From time to time I will be posting commentary on Shakespeare’s Sonnets.
Music to hear, why hear’st thou music sadly?
Sweets with sweets war not, joy delights in joy.
Why lov’st thou that which thou receiv’st not gladly,
Or else receiv’st with pleasure thine annoy?
If the true concord of well-tuned sounds,
By unions married, do offend thine ear,
They do but sweetly chide thee, who confounds
In singleness the parts that thou shouldst bear.
Mark how one string, sweet husband to another,
Strikes each in each by mutual ordering,
Resembling sire and child and happy mother,
Who all in one, one pleasing note do sing;
Whose speechless song, being many, seeming one,Sings this to thee: “Thou single wilt prove none.”
The theme of encouraging the “Fair Youth” to marry and have children continues in this sonnet. However, a slightly different approach from that of the earlier sonnets is taken. Here, the imagery that Shakespeare uses is related to music. The “Fair Youth” is told that he cannot enjoy “well-tuned sounds.” The reason for this unfortunate reality is that beauty, in the form of music, is chiding the sonnet’s subject because the subject has not taken a wife and had children yet. Specifically, the melody, as strings “Strikes each in each by mutual ordering,” is compared to the beauty embodied by a small family.
In my posts on the previous Sonnets, I have observed that the argument presented to the “Fair Youth,” at least to my modern sensibilities, ranges from the unconventional to the odd. The subject of the sonnets is cajoled to marry and procreate essentially for two reasons. First, he is advised that he can live on for posterity through his offspring and thus, in a way, cheat age and mortality. Second, he is chided that the world should not be denied the glorious results that would be embodied by his decedents.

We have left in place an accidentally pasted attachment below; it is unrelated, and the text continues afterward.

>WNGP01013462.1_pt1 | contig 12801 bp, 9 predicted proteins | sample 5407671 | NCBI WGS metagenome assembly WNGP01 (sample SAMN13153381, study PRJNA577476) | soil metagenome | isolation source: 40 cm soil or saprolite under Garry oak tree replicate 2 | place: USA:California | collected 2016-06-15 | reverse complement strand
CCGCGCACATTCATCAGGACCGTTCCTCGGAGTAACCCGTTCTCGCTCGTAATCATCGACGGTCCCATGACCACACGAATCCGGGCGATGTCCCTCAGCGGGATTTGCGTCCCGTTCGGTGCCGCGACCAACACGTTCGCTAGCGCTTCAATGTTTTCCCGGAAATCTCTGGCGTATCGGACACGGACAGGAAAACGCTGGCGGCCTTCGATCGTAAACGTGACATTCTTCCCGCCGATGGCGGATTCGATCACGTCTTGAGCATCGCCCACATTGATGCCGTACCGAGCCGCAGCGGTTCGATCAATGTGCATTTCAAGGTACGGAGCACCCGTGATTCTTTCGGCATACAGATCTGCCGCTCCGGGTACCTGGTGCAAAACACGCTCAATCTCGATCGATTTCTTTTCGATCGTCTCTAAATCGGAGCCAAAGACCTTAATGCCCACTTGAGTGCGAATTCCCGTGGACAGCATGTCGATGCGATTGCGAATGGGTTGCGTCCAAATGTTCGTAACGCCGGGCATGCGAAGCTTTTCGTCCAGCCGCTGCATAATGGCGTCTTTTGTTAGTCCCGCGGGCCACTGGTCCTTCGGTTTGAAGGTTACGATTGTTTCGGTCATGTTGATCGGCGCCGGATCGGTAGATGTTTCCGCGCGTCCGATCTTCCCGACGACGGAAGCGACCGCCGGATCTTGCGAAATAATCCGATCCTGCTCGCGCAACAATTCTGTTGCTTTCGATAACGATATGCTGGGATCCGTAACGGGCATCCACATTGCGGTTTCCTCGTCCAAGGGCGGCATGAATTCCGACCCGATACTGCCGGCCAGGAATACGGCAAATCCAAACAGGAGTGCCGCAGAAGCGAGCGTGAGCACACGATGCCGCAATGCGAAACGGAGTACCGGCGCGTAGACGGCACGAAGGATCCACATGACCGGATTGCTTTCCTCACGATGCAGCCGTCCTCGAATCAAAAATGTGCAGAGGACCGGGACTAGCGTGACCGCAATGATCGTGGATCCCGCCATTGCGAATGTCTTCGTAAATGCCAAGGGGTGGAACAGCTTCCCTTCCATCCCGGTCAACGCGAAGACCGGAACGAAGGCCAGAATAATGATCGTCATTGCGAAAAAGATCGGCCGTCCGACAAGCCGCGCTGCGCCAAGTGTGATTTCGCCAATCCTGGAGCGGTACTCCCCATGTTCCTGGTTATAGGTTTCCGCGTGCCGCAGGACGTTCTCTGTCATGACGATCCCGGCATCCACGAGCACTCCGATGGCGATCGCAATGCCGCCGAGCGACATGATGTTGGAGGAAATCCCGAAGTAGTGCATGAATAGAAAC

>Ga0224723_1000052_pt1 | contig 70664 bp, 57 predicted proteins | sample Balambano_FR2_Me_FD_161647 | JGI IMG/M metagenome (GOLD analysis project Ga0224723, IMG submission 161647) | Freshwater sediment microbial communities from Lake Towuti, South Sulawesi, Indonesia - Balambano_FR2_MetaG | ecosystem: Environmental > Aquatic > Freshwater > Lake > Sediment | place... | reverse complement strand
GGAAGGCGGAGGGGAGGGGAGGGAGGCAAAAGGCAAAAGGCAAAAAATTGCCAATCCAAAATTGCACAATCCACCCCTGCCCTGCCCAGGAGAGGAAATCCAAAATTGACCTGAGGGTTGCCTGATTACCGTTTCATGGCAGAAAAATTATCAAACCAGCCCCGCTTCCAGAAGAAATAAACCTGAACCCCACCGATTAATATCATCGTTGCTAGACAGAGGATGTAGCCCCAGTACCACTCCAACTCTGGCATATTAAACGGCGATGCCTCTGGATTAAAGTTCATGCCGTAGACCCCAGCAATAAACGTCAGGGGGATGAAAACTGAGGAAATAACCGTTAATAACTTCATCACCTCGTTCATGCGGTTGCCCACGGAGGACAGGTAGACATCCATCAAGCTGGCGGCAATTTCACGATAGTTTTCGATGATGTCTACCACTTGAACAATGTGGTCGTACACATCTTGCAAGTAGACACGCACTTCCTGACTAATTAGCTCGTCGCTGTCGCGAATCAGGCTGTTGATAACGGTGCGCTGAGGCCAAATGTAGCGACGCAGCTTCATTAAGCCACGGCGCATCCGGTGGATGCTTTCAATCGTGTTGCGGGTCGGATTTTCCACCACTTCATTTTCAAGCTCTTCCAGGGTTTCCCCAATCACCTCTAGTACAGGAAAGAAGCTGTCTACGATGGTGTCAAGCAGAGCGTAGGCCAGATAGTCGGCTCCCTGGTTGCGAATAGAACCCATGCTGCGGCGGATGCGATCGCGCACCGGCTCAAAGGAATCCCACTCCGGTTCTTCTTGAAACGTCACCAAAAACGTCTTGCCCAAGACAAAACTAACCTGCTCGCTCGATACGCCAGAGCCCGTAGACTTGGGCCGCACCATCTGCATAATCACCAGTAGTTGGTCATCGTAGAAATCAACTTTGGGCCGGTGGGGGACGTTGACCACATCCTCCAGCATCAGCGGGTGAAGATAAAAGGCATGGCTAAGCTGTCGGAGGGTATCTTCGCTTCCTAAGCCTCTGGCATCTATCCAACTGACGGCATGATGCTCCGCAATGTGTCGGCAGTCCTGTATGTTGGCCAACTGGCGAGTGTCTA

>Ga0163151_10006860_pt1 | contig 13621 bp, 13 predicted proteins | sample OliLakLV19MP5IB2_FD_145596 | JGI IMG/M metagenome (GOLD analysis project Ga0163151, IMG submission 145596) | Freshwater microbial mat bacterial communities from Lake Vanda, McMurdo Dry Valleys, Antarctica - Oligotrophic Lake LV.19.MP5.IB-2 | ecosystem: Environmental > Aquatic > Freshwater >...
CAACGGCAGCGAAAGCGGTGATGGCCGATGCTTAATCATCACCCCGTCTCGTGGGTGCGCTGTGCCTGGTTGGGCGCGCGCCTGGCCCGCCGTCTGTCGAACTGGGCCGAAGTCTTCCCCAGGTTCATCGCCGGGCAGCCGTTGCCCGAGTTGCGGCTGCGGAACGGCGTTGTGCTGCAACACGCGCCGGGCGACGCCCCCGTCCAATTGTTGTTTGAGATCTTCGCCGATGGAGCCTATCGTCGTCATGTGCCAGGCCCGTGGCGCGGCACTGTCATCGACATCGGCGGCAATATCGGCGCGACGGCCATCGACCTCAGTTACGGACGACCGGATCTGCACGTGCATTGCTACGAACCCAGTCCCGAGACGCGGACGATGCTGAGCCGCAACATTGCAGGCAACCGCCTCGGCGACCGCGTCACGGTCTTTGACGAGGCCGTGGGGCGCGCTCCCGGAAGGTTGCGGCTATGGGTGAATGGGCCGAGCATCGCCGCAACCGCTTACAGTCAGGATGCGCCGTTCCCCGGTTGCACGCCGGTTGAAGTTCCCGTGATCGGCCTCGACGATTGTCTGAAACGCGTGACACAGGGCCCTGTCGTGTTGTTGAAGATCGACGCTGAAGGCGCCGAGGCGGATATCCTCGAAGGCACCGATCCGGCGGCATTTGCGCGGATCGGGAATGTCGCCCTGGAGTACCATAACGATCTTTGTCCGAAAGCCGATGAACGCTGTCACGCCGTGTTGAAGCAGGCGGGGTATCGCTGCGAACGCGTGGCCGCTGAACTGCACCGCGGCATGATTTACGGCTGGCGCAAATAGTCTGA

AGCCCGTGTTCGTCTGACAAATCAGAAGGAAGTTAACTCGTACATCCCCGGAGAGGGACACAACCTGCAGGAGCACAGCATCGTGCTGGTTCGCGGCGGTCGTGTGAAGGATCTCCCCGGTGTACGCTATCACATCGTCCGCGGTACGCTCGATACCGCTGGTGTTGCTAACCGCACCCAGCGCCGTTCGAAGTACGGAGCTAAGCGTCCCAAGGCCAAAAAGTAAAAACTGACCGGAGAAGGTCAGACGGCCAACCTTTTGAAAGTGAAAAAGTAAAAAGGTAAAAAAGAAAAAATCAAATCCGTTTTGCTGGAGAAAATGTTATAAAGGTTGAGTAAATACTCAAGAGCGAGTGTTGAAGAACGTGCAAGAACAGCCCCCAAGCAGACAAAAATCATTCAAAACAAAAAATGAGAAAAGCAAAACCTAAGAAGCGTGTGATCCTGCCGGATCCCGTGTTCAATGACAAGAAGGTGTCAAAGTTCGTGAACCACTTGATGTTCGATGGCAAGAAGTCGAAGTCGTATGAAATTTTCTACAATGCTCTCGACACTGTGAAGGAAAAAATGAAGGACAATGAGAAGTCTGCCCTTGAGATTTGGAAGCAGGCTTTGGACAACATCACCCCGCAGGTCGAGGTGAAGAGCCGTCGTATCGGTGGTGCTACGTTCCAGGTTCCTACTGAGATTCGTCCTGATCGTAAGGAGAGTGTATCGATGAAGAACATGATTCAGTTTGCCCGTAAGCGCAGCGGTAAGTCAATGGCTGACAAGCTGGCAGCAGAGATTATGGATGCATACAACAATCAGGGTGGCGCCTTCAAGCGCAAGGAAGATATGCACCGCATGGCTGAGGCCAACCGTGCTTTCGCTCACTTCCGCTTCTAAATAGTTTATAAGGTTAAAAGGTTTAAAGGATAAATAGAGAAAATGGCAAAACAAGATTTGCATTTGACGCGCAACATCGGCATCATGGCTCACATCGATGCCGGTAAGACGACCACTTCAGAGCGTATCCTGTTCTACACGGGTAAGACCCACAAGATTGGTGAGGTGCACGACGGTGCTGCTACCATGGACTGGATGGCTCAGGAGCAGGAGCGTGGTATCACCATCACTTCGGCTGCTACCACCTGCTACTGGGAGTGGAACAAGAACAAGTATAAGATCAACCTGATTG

This sonnet seems to represent a shift. Here, we have the “Fair Youth” exhorted to marry and to have children for what seems to me as more conventional or understandable reasons. Here the beauty inherent in the art form of music is compared with the beauty inherent in having a family.
Appropriately, I find the lines of this sonnet particularly pleasing and beautiful, even in comparison to several of the previous sonnets in the sequence. This one seems to exude warmth not apparent in the earlier verse. The aesthetic joy that is created by music seems to be a fitting, or at least understandable, comparison to the joy that the subject will presumably feel and display when he finds a spouse and has a child.
If we look at the sonnets in chronological order, their “voice” has implored the “Fair Youth” to have children by using flattery, guilt and now an appeal to the subject’s sense of beauty and joy. As I read through these short poems, this one is among my favorites so far.
My commentary on additional Sonnets: